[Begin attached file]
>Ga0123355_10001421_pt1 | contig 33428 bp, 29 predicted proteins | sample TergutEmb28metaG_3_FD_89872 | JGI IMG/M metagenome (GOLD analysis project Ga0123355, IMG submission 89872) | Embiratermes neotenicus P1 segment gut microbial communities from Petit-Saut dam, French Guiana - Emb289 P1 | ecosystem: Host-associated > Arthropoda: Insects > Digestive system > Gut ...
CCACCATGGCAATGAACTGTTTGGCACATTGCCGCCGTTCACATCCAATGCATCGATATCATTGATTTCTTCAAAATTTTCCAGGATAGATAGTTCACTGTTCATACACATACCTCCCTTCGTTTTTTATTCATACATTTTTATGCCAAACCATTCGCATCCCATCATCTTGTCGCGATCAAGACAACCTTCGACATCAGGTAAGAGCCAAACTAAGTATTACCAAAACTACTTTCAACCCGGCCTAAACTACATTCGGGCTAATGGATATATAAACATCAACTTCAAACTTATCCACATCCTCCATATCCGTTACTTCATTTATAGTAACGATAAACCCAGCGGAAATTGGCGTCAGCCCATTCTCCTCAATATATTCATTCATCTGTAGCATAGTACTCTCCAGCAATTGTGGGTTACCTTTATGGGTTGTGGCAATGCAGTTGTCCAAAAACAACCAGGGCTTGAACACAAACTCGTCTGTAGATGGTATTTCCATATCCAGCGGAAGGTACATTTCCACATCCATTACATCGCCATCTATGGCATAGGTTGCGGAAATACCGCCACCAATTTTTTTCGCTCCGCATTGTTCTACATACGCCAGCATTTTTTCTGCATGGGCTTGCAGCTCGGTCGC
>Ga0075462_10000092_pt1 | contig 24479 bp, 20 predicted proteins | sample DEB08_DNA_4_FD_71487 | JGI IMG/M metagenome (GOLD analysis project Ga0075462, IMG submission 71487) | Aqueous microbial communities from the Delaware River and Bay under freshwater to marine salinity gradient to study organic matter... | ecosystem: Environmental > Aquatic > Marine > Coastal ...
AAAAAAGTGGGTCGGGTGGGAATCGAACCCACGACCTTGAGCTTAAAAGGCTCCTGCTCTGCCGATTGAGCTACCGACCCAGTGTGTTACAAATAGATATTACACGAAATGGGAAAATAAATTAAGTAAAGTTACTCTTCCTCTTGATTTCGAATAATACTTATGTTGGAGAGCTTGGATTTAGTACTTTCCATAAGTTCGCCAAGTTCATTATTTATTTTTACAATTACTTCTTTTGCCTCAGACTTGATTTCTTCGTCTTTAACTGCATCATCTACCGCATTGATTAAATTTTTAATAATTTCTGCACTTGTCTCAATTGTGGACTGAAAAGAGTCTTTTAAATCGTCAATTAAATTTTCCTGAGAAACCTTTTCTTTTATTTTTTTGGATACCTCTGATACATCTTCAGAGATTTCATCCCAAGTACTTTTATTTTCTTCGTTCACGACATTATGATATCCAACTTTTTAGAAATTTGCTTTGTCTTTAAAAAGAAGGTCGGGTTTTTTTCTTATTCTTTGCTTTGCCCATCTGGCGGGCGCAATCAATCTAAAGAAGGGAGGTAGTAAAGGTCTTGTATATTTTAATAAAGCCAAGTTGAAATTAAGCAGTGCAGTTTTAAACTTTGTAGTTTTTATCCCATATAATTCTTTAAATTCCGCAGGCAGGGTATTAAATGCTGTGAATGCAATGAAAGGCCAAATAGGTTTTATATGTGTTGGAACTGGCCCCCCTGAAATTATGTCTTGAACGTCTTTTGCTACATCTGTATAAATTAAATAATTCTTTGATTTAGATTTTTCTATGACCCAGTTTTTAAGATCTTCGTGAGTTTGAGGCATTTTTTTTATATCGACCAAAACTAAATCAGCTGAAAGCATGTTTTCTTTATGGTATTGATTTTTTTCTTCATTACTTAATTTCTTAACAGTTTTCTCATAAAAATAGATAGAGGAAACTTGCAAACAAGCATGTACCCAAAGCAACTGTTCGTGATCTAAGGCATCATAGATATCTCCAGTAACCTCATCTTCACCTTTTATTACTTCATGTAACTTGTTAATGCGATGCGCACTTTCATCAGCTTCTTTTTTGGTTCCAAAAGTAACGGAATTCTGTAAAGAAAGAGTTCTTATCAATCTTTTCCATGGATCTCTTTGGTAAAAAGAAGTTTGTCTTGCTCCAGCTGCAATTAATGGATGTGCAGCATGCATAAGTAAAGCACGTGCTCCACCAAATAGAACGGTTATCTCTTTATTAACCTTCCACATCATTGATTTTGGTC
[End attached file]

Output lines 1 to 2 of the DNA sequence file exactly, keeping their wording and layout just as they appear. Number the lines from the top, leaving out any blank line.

>Ga0123355_10001421_pt1 | contig 33428 bp, 29 predicted proteins | sample TergutEmb28metaG_3_FD_89872 | JGI IMG/M metagenome (GOLD analysis project Ga0123355, IMG submission 89872) | Embiratermes neotenicus P1 segment gut microbial communities from Petit-Saut dam, French Guiana - Emb289 P1 | ecosystem: Host-associated > Arthropoda: Insects > Digestive system > Gut ...
CCACCATGGCAATGAACTGTTTGGCACATTGCCGCCGTTCACATCCAATGCATCGATATCATTGATTTCTTCAAAATTTTCCAGGATAGATAGTTCACTGTTCATACACATACCTCCCTTCGTTTTTTATTCATACATTTTTATGCCAAACCATTCGCATCCCATCATCTTGTCGCGATCAAGACAACCTTCGACATCAGGTAAGAGCCAAACTAAGTATTACCAAAACTACTTTCAACCCGGCCTAAACTACATTCGGGCTAATGGATATATAAACATCAACTTCAAACTTATCCACATCCTCCATATCCGTTACTTCATTTATAGTAACGATAAACCCAGCGGAAATTGGCGTCAGCCCATTCTCCTCAATATATTCATTCATCTGTAGCATAGTACTCTCCAGCAATTGTGGGTTACCTTTATGGGTTGTGGCAATGCAGTTGTCCAAAAACAACCAGGGCTTGAACACAAACTCGTCTGTAGATGGTATTTCCATATCCAGCGGAAGGTACATTTCCACATCCATTACATCGCCATCTATGGCATAGGTTGCGGAAATACCGCCACCAATTTTTTTCGCTCCGCATTGTTCTACATACGCCAGCATTTTTTCTGCATGGGCTTGCAGCTCGGTCGC